What do you think about cases like these? Well Gene made a few very good point’s. The [r]evolution won’t be televised man you can say that again as MSM even Fox New’s and the wise one Glenn Beck it looks like stayed away from what Gene wrote. It’s just better that way I guess. “The proper channels have failed. It’s time for mass civil disobedience to cut off the financial oxygen from denial and skepticism”. The proper channels have failed well yes you can certainly say that and last night here in the States a leader from the Tea Party on CNBC said 71% when polled don’t want cap and trade. The proper channels have failed oh no they are still working just fine and the Tea Party is just the tip of the iceberg on these proper channels. Of course there is a much better way to make a try at this little problem as cap and trade is kind of a band aid but the proper channels don’t seem to like the idea of taxing carbon and returning that tax back to the people to kind of help with the bills. The proper channels have failed. It’s time for mass civil disobedience to cut off the financial oxygen from denial and skepticism. I think James Hansen had a few words on mass civil disobedience but as we know from the proper channels Hansen is a wing nut doesn’t know how the World work’s and of course what we see with our own eye’s now is just illusion like the rain in the Northeast United States and that little water problem in the Mid east and a few minor problems in China due to the climate/weather. Yes just illusion the whole thing has been made up by wing nut’s and are they the best minds we have today on the third planet from the Sun well maybe but they need to go though the proper channels and watch your data. Yes boring this will not be. A trillion tonnes of carbon dioxide into the atmosphere, which we will have done in 20 years’ time, could have some nasty effects key word here is could as what we now see with our own eye’s is just illusion again these wing nut’s just make this stuff up and don’t use the proper channels here’s an idea tune into a proper channel Fox New’s is one fair and balanced they are out front on the truth the knowledge drill baby drill. Gene calm at peace the truth the knowledge there worst enemy loud and clear.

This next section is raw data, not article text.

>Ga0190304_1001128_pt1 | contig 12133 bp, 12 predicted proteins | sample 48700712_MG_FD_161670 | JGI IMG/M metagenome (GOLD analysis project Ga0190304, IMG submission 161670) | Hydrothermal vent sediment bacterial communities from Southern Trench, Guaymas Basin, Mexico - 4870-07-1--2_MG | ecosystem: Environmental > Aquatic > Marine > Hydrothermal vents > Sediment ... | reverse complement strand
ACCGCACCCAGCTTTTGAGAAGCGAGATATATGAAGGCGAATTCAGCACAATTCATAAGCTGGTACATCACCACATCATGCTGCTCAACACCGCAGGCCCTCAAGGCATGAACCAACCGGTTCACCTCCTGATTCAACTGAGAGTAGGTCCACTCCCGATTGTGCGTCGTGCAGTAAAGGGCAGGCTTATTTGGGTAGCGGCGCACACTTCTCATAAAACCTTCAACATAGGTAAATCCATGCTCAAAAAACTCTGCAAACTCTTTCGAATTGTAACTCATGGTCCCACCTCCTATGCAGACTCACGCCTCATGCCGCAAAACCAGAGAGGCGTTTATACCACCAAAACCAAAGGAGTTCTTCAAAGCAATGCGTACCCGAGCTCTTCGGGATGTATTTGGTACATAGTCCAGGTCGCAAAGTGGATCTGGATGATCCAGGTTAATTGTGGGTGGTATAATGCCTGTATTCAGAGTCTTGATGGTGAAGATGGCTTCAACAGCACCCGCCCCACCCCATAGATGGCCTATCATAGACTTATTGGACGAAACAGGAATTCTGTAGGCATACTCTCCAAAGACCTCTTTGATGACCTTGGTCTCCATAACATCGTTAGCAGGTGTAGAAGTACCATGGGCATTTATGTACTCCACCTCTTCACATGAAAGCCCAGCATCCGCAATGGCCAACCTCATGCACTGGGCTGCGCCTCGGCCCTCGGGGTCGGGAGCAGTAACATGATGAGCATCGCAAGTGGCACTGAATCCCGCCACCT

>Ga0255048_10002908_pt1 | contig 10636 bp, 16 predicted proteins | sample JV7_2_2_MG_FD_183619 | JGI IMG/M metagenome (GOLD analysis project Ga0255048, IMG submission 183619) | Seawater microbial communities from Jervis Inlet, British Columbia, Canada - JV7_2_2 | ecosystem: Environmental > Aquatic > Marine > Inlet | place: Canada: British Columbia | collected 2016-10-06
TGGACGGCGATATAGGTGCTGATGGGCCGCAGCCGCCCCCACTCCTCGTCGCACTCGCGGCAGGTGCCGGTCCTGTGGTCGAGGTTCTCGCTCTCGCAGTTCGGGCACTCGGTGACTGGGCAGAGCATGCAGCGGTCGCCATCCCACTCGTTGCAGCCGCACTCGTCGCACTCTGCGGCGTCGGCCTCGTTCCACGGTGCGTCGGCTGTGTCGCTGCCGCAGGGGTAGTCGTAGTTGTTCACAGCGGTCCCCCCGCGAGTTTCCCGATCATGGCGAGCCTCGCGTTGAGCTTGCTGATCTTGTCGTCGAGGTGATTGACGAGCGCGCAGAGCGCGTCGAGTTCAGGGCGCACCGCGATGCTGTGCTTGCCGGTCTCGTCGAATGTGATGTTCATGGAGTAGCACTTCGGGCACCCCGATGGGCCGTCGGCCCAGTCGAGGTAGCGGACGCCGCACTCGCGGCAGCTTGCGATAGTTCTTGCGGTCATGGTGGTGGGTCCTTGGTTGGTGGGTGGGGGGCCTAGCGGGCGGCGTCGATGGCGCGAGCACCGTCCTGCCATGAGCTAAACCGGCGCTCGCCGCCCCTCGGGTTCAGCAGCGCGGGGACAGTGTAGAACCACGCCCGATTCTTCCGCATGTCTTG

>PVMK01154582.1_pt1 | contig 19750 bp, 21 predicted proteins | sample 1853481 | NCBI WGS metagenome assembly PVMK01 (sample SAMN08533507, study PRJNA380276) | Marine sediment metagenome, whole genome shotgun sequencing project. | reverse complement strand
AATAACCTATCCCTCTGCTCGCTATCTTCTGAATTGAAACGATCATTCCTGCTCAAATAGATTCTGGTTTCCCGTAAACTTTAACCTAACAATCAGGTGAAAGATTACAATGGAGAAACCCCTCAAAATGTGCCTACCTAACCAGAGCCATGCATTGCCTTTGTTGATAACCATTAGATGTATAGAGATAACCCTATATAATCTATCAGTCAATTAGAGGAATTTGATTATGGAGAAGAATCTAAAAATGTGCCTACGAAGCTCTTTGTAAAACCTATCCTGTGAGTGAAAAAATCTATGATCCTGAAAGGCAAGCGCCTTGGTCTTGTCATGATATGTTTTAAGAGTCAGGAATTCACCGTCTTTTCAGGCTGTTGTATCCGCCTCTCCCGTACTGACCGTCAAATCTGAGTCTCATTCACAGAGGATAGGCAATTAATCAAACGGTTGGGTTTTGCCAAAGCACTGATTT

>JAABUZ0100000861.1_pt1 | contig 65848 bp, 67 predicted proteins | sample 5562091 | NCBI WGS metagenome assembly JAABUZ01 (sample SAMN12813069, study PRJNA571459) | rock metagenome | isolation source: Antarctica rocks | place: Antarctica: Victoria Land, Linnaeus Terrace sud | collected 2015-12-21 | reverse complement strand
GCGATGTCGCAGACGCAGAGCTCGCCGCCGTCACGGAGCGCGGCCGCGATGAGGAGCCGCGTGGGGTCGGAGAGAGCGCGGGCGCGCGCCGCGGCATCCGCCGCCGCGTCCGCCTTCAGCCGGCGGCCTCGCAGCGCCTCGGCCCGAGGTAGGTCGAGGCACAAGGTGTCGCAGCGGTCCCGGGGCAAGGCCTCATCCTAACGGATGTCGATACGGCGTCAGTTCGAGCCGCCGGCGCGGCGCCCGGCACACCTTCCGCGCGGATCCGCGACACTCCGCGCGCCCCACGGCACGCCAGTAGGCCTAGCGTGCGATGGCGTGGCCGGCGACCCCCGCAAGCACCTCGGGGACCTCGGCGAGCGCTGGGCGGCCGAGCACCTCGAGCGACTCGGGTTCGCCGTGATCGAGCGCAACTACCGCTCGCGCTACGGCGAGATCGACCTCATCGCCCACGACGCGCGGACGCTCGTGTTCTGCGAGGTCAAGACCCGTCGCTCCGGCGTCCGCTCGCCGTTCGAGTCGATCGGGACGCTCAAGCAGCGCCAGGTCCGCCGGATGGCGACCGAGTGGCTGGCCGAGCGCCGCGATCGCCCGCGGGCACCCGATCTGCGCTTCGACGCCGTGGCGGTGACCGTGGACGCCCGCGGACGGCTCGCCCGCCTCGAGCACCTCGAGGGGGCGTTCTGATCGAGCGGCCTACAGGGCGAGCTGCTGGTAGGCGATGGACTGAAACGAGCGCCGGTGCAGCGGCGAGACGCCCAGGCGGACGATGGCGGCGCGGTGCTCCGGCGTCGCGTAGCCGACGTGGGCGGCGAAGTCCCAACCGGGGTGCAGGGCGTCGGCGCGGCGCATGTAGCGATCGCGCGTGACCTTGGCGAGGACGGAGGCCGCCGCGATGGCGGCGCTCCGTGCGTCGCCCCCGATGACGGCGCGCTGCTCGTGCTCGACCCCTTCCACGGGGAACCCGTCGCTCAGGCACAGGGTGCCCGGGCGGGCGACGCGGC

This is an amazing read in old twenty ten third planet from the Sun and the truth marches on read this and get schooled in the way’s of the world the proper channels, men.

  7. Don Hawkins said on April 6th, 2010 at 7:21am #

    Check out that logo Orwell comes to mind. Coal 101 always’ done though the proper channels.

  8. Ox said on April 6th, 2010 at 8:03am #

    To pull things together on Ox’s computer, let me say that TOSCA would potentially enable the public to be self-educated enough to take effective action along the lines of what’s recommended above, BY HAVING “LEADERSHIP” IN SACRAMENTO (for starters) HELP CITIZENS TO KNOW HOW TO GO ABOUT FORCING CHANGE. The usual petitions and marches, obviously, would not be recommended.

    I wrote to Bill McKibben and other such high profile figures, including people at Greenpeace, but typically there’s NO RESPONSE. Most NGO activity is all about TOP/DOWN communication. They seem not to be interested in fresh input, discussion from the BOTTOM. On that note, please consider putting me and Ox et al. on our end in touch with Gene or someone in a position to comment on how TOSCA might blend others’ priorities with its agenda.

    Thanks, Arnold Pepper

  9. Don Hawkins said on April 7th, 2010 at 2:38am #

    To the point and check out the video.

  10. Don Hawkins said on April 7th, 2010 at 3:51am #